Restoring the Manawatu River's mana

Until recently, the Manawatu River’s been considered a piece of water to one side of Palmerston North, with parts prone to flooding,  and with no real cohesive connection to the community.

But it’s set to once again become a kind of main highway, regaining its historical importance as the beating heart of the town as far as leisure activities go.



“Council has been discussing how to go about creating a new City Reserve for many years now: what it should be like, where, when will we need it,” says Palmerston North City Council’s leisure assets planner, Jason Pilkington. “Eventually instead of looking for a piece of land we decided to make use of this fantastic river resource and develop a linear park.”



Historically the river was the focus of the area, providing food, pa sites and transportation routes for Maori.

Consultation with Rangitane o Manawatu has been a crucial part of developing a strategic vision for the future, called the Manawatu River Framework.



“The project’s a bit unusual in that we have a whole lot of landscape architects working on this,” Jason Pilkington says. “So what we did was have a workshop with them and Rangitane so they (the manu whenua) could tell them their stories of the area.

“We want the river to become a key destination in the region. Currently there are a number of wonderful recreation activities and premium park experiences in the vicinity of the river - we want to tie these activities together into a great lineal river park.

Manawatu River


“Their (landscape architects) designs have to show how they have collaborated with Rangitane, stakeholders and each other to pull this together as a seamless design process. It’s been a challenge for some (LA’s) and not for others but we see it as an important part of the project.”

Just over $5 million will be spent on the project over the next 10 years. There will be extra budget for different components of the overall plan, such as Victoria Esplanade where Massey University will have it’s Wildbase Recovery Centre.  There people will be able to watch sick native birds being cared for.



Because the project has input from so many different stakeholders, organisations and individuals over an extended period of time, ensuring visual coherence and physical continuity will be a challenge.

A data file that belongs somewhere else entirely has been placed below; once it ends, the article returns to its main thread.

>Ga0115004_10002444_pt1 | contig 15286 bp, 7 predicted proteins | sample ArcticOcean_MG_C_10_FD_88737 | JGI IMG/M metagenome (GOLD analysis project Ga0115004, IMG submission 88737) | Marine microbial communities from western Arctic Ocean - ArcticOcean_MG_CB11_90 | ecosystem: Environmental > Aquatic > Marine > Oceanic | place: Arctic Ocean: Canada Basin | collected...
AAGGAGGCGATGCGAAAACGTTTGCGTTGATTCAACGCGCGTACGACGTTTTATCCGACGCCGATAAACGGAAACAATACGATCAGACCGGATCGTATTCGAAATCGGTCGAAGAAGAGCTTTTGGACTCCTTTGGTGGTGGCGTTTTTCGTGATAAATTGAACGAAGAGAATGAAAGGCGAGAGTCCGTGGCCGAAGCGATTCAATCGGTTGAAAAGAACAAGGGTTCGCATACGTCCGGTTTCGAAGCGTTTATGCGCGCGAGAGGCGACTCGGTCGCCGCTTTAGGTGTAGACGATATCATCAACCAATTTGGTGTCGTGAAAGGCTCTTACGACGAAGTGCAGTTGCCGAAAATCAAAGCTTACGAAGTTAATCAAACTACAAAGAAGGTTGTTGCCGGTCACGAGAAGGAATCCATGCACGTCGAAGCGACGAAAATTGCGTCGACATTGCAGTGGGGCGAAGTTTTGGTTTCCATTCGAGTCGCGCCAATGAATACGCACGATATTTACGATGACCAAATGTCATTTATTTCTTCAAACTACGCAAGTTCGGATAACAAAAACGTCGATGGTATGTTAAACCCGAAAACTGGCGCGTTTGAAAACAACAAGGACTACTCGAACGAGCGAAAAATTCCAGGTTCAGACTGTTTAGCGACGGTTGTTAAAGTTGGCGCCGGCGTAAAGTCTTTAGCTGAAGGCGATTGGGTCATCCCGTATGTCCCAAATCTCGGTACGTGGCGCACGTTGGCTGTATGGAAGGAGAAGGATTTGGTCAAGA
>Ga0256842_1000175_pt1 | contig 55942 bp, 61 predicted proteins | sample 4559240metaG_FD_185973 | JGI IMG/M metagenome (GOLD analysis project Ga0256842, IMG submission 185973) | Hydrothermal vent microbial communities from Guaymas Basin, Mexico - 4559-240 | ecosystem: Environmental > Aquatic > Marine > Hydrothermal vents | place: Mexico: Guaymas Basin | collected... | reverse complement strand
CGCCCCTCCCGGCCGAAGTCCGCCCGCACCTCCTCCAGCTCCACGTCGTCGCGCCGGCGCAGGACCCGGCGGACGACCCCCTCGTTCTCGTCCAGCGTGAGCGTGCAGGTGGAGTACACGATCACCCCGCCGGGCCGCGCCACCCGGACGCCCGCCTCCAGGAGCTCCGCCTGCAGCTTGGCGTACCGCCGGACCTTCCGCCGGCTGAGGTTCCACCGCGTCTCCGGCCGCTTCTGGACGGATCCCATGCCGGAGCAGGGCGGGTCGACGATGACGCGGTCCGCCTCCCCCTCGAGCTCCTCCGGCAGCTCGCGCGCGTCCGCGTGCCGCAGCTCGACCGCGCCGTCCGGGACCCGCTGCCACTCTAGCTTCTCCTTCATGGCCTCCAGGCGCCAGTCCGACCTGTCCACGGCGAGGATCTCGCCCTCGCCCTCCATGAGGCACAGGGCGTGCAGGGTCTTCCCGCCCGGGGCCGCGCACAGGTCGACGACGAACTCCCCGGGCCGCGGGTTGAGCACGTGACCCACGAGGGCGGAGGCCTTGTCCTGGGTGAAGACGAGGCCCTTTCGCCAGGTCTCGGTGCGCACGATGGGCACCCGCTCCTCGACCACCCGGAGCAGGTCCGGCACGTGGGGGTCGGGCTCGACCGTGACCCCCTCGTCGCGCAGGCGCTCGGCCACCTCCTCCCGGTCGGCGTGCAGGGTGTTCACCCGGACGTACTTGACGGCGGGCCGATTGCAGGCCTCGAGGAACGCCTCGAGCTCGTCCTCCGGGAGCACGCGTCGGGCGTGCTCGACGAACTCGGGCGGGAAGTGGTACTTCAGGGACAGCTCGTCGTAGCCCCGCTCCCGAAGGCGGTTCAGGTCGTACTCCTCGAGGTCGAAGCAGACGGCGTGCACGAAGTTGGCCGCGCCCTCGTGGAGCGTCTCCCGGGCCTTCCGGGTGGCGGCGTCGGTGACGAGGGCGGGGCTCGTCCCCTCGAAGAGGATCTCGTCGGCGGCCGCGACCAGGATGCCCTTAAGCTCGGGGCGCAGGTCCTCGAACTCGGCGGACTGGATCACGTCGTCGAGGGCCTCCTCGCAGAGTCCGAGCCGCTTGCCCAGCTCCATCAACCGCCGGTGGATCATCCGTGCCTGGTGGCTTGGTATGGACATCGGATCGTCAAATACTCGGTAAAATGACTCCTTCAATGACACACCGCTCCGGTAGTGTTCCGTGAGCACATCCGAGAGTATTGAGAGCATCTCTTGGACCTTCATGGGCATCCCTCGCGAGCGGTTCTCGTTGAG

Another is designing for flood prone areas, including consideration of the robustness and durability of products to be used,  and how to reduce the impact of flooding on the new spaces.

It’s intended that each of those new spaces, while blending seamlessly with the overall park, will have their own distinctive character.

Locals have been encouraged to get involved with design to ensure they feel ownership of the park, and that it fulfills their needs.



So, for example, mountain bikers, young and old, are working alongside a contractor to design trails and jumps areas.

“We (Palmerston North) already have a good mountain bike park (Arapuke Park) so the focus with our new one is to teach kids, to help them upskill in a fun way,” Pilkington says.

Sport Manawatu is being consulted on the design of exercise stations, which will include natural play spaces for children.

“There’s a whole lot of great stuff there already. It’s almost exciting enough for kids just to go down to the river to play. But we want to include rope swings, fall nets in trees, old logs and bunches of sticks so they can build forts.



“We’re tapping into the local parents and kindy teachers to help design it all. That way mum or dad can exercise while the kids play. It’s a communal kind of design, we think the locals tend to know best.”

Other features include walking and cycling tracks, a dog adventure trail with agility stations, and place-making initiatives.

“We’re testing what people want to do down there. So table tennis tables, hammocks, maybe even movies, food trucks. We’ll test them over two to three years and decide what works best.”

This year is still very much about design, although work has recently begun on the dog park and adventure trail; and the riverside mountain biking trails.

Cyclists, walkers and runners already have nearly 13km of developed path to explore along the river. Another 11km will be developed by the end of the project.


●      You can follow the progress of the Manawatu River project as Landscape Architecture Aotearoa looks at different aspects of it over coming months.